Dlg5 regulates dendritic spine formation and synaptogenesis by controlling subcellular N-cadherin localization.

Publication Type:

Journal Article


The Journal of neuroscience : the official journal of the Society for Neuroscience, Volume 34, Issue 38, p.12745-61 (2014)


2014, Comp Med Small Animal, Comparative Medicine Core Facility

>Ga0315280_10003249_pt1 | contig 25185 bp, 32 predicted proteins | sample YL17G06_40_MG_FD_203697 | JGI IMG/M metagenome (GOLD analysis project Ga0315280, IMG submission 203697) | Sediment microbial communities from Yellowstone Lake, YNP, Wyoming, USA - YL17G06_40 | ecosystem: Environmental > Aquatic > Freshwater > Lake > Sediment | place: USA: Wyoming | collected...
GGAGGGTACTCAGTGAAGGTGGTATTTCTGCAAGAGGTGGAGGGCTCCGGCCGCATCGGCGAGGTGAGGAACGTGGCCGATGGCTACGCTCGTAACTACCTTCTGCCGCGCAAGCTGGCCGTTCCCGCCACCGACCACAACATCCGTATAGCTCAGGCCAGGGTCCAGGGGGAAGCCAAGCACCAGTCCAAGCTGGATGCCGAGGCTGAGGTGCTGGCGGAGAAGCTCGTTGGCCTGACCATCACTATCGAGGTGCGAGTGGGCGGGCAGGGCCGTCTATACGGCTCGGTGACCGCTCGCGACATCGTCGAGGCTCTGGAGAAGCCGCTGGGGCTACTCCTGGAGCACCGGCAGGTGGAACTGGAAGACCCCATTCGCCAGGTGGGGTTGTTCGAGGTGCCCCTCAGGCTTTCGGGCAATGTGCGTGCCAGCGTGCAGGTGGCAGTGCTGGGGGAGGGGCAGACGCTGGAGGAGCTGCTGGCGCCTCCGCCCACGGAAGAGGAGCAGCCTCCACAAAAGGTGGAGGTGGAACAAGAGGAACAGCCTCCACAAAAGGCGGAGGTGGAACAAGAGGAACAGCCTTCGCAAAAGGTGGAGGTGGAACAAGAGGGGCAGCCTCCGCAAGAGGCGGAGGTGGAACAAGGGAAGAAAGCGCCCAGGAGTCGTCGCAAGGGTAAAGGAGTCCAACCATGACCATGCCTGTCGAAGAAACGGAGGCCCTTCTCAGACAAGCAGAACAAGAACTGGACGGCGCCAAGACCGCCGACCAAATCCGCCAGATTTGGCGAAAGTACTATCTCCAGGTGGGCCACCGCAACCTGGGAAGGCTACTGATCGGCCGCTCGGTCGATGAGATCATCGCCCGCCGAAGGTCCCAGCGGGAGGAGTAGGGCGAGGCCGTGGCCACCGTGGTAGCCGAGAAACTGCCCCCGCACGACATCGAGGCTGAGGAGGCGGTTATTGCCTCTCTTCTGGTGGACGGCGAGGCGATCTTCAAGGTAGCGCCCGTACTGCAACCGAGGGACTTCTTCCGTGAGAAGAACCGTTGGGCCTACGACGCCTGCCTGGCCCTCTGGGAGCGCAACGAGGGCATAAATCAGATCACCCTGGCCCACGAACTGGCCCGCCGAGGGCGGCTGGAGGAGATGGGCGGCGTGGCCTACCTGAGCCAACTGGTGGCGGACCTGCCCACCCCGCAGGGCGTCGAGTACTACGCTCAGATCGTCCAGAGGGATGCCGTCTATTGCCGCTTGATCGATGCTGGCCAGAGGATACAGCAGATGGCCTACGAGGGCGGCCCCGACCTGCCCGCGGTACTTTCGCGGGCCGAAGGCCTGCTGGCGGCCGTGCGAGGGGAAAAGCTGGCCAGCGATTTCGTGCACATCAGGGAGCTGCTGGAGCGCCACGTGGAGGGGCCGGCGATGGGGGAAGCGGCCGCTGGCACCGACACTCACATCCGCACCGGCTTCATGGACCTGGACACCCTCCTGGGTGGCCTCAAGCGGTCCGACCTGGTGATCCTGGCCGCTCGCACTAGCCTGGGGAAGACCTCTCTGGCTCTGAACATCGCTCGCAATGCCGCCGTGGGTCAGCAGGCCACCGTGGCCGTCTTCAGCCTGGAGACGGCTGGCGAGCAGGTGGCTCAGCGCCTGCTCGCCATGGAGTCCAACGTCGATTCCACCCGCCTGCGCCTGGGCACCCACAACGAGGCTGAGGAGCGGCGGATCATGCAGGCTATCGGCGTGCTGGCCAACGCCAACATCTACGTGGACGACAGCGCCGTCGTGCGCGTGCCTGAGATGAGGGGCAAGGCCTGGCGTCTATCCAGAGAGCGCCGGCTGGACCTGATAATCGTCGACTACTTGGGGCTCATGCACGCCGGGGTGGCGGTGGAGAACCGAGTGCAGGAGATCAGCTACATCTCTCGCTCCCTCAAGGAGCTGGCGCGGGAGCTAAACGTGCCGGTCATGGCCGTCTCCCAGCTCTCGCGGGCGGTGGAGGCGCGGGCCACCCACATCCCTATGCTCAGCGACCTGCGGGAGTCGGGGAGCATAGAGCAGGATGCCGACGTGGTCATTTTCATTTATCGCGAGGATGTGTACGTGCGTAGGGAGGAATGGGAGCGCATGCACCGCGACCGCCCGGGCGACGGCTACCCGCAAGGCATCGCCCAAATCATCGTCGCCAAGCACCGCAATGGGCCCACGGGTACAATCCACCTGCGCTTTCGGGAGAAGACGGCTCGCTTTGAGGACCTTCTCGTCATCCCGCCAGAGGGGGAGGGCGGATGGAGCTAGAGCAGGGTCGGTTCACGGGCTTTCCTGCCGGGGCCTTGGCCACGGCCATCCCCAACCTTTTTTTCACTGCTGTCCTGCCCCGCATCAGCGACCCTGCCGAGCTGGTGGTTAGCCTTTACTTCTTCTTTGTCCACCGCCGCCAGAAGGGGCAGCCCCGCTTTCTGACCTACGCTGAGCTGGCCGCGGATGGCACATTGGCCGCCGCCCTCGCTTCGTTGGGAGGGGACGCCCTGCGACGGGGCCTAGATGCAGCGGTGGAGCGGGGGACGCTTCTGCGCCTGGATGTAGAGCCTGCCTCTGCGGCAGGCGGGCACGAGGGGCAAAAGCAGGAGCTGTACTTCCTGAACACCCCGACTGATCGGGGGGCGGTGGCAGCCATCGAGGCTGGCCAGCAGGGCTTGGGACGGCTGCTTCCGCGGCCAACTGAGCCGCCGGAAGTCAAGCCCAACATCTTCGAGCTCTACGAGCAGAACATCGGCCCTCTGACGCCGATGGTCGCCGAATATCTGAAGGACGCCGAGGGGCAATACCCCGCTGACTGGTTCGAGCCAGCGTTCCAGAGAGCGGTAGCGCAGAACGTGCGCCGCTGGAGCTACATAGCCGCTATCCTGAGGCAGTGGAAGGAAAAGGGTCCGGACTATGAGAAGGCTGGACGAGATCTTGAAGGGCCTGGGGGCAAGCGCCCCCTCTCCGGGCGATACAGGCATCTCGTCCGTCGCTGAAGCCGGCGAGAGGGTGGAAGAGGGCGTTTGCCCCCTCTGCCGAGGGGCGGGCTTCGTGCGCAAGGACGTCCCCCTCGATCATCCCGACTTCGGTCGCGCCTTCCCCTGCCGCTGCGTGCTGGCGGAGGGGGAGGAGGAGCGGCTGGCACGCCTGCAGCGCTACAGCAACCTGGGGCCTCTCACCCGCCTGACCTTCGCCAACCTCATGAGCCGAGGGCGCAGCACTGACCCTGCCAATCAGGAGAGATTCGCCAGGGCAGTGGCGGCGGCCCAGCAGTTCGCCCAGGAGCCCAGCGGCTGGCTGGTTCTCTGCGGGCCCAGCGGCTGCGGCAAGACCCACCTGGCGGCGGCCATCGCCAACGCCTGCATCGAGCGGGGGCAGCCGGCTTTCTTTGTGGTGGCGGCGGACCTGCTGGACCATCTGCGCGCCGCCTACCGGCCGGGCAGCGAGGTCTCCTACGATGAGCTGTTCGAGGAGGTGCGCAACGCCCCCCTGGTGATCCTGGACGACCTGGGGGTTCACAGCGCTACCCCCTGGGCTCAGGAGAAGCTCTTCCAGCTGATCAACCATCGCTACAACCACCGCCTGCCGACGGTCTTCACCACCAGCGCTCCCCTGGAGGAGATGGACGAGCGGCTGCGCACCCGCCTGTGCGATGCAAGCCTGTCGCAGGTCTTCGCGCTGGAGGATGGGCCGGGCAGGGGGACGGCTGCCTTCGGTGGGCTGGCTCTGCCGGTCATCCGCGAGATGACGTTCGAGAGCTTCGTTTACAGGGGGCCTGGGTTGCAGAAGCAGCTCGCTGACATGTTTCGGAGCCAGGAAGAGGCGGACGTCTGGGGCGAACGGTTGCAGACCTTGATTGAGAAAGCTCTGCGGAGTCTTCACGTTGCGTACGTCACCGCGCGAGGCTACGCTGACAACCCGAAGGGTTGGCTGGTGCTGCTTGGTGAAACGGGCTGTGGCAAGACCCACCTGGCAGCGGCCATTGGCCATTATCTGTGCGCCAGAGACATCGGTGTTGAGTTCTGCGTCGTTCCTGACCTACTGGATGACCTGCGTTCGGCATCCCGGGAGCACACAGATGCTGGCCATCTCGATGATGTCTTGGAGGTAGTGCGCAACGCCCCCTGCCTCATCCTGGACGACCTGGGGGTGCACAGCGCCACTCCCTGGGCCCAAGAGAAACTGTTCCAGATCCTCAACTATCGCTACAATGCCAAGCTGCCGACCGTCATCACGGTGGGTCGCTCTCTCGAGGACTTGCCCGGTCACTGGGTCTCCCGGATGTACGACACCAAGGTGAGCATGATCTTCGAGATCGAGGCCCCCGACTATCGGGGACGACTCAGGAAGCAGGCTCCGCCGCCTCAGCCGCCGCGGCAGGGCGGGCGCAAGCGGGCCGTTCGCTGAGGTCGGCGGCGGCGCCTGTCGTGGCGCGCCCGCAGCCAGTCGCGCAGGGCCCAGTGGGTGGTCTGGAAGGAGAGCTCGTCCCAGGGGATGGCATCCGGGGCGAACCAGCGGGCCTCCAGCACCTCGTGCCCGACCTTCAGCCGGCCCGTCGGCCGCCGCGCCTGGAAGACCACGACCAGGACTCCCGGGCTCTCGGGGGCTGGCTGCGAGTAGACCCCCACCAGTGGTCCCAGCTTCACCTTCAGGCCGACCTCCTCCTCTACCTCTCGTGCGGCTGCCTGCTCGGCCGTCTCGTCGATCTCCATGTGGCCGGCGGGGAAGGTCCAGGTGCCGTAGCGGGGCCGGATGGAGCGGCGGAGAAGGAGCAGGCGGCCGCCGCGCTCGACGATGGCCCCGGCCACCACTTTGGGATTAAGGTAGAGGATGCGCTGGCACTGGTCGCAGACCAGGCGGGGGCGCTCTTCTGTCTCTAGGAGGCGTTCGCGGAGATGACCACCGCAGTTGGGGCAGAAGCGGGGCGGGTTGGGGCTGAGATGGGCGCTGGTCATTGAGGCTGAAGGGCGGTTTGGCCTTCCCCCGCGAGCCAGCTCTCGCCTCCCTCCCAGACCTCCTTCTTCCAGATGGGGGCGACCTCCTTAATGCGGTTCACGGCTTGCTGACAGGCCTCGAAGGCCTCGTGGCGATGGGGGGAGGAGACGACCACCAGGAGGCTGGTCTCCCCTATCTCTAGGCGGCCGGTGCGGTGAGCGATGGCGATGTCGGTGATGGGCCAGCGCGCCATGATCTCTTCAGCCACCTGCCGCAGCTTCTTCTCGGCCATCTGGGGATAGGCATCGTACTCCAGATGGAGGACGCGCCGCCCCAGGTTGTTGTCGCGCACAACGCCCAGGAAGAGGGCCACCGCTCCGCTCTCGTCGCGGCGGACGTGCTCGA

Most excitatory synapses in the mammalian brain are formed on dendritic spines, and spine density has a profound impact on synaptic transmission, integration, and plasticity. Membrane-associated guanylate kinase (MAGUK) proteins are intracellular scaffolding proteins with well established roles in synapse function. However, whether MAGUK proteins are required for the formation of dendritic spines in vivo is unclear. We isolated a novel disc large-5 (Dlg5) allele in mice, Dlg5(LP), which harbors a missense mutation in the DLG5 SH3 domain, greatly attenuating its ability to interact with the DLG5 GUK domain. We show here that DLG5 is a MAGUK protein that regulates spine formation, synaptogenesis, and synaptic transmission in cortical neurons. DLG5 regulates synaptogenesis by enhancing the cell surface localization of N-cadherin, revealing a key molecular mechanism for regulating the subcellular localization of this cell adhesion molecule during synaptogenesis.